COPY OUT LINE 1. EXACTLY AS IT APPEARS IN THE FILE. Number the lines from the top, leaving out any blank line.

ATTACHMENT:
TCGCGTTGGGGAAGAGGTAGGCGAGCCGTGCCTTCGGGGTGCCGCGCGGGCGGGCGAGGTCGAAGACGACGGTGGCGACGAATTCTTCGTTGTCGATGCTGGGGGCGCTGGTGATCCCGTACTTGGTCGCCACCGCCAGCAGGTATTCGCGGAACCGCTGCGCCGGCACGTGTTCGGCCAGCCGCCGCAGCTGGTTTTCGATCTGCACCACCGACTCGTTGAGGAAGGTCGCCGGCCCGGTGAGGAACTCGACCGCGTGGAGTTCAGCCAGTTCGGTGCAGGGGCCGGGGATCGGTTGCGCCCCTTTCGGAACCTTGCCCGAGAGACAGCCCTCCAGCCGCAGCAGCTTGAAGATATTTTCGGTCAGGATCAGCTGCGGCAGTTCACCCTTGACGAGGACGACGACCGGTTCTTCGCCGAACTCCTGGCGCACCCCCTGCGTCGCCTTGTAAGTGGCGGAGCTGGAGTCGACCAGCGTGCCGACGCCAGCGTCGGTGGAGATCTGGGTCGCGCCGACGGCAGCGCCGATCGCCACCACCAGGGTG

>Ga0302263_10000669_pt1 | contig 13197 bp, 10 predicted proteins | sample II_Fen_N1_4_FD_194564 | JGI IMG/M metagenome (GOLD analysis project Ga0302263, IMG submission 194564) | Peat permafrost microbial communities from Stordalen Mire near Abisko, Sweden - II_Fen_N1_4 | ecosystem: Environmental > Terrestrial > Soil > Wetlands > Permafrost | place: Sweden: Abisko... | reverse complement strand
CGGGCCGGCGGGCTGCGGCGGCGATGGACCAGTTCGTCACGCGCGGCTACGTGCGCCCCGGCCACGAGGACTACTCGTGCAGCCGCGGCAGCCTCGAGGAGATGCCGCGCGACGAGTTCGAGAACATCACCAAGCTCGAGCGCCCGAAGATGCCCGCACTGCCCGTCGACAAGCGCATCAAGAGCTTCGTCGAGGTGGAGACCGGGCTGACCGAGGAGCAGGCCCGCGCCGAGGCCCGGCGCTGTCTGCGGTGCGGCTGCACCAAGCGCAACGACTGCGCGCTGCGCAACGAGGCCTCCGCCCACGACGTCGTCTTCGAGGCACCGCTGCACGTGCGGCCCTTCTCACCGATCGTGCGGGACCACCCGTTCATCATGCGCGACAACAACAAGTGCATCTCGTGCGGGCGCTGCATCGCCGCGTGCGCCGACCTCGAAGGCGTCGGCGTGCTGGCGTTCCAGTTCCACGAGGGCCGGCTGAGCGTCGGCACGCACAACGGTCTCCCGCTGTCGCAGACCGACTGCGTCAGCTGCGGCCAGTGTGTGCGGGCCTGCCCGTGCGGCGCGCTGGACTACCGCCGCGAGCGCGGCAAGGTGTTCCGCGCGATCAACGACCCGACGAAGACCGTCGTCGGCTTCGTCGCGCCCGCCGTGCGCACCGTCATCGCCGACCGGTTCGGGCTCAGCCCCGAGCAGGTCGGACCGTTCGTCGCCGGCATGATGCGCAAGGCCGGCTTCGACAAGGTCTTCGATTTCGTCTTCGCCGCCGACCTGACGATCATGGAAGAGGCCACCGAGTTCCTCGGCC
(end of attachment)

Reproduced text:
TCGCGTTGGGGAAGAGGTAGGCGAGCCGTGCCTTCGGGGTGCCGCGCGGGCGGGCGAGGTCGAAGACGACGGTGGCGACGAATTCTTCGTTGTCGATGCTGGGGGCGCTGGTGATCCCGTACTTGGTCGCCACCGCCAGCAGGTATTCGCGGAACCGCTGCGCCGGCACGTGTTCGGCCAGCCGCCGCAGCTGGTTTTCGATCTGCACCACCGACTCGTTGAGGAAGGTCGCCGGCCCGGTGAGGAACTCGACCGCGTGGAGTTCAGCCAGTTCGGTGCAGGGGCCGGGGATCGGTTGCGCCCCTTTCGGAACCTTGCCCGAGAGACAGCCCTCCAGCCGCAGCAGCTTGAAGATATTTTCGGTCAGGATCAGCTGCGGCAGTTCACCCTTGACGAGGACGACGACCGGTTCTTCGCCGAACTCCTGGCGCACCCCCTGCGTCGCCTTGTAAGTGGCGGAGCTGGAGTCGACCAGCGTGCCGACGCCAGCGTCGGTGGAGATCTGGGTCGCGCCGACGGCAGCGCCGATCGCCACCACCAGGGTG